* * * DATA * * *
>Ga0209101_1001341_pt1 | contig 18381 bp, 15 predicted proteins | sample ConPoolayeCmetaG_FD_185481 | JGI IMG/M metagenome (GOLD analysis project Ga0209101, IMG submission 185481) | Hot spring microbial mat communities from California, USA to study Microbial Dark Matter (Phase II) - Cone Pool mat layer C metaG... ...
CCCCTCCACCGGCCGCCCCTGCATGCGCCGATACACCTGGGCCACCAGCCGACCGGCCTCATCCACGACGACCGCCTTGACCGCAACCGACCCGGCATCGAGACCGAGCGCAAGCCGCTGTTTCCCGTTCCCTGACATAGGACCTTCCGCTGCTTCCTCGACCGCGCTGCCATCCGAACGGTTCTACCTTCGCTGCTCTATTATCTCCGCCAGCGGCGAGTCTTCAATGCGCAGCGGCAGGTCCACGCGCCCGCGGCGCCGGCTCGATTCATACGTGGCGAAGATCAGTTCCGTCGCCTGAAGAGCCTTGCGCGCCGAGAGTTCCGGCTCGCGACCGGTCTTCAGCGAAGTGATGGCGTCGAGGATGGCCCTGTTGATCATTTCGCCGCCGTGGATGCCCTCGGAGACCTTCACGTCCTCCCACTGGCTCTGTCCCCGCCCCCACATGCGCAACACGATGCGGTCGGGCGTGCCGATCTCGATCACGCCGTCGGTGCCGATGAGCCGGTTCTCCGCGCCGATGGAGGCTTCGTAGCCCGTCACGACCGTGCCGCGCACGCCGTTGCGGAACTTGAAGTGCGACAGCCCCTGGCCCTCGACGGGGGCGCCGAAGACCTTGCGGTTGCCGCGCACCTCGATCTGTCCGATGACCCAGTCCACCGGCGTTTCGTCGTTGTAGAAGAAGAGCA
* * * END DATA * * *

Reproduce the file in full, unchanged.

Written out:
>Ga0209101_1001341_pt1 | contig 18381 bp, 15 predicted proteins | sample ConPoolayeCmetaG_FD_185481 | JGI IMG/M metagenome (GOLD analysis project Ga0209101, IMG submission 185481) | Hot spring microbial mat communities from California, USA to study Microbial Dark Matter (Phase II) - Cone Pool mat layer C metaG... ...
CCCCTCCACCGGCCGCCCCTGCATGCGCCGATACACCTGGGCCACCAGCCGACCGGCCTCATCCACGACGACCGCCTTGACCGCAACCGACCCGGCATCGAGACCGAGCGCAAGCCGCTGTTTCCCGTTCCCTGACATAGGACCTTCCGCTGCTTCCTCGACCGCGCTGCCATCCGAACGGTTCTACCTTCGCTGCTCTATTATCTCCGCCAGCGGCGAGTCTTCAATGCGCAGCGGCAGGTCCACGCGCCCGCGGCGCCGGCTCGATTCATACGTGGCGAAGATCAGTTCCGTCGCCTGAAGAGCCTTGCGCGCCGAGAGTTCCGGCTCGCGACCGGTCTTCAGCGAAGTGATGGCGTCGAGGATGGCCCTGTTGATCATTTCGCCGCCGTGGATGCCCTCGGAGACCTTCACGTCCTCCCACTGGCTCTGTCCCCGCCCCCACATGCGCAACACGATGCGGTCGGGCGTGCCGATCTCGATCACGCCGTCGGTGCCGATGAGCCGGTTCTCCGCGCCGATGGAGGCTTCGTAGCCCGTCACGACCGTGCCGCGCACGCCGTTGCGGAACTTGAAGTGCGACAGCCCCTGGCCCTCGACGGGGGCGCCGAAGACCTTGCGGTTGCCGCGCACCTCGATCTGTCCGATGACCCAGTCCACCGGCGTTTCGTCGTTGTAGAAGAAGAGCA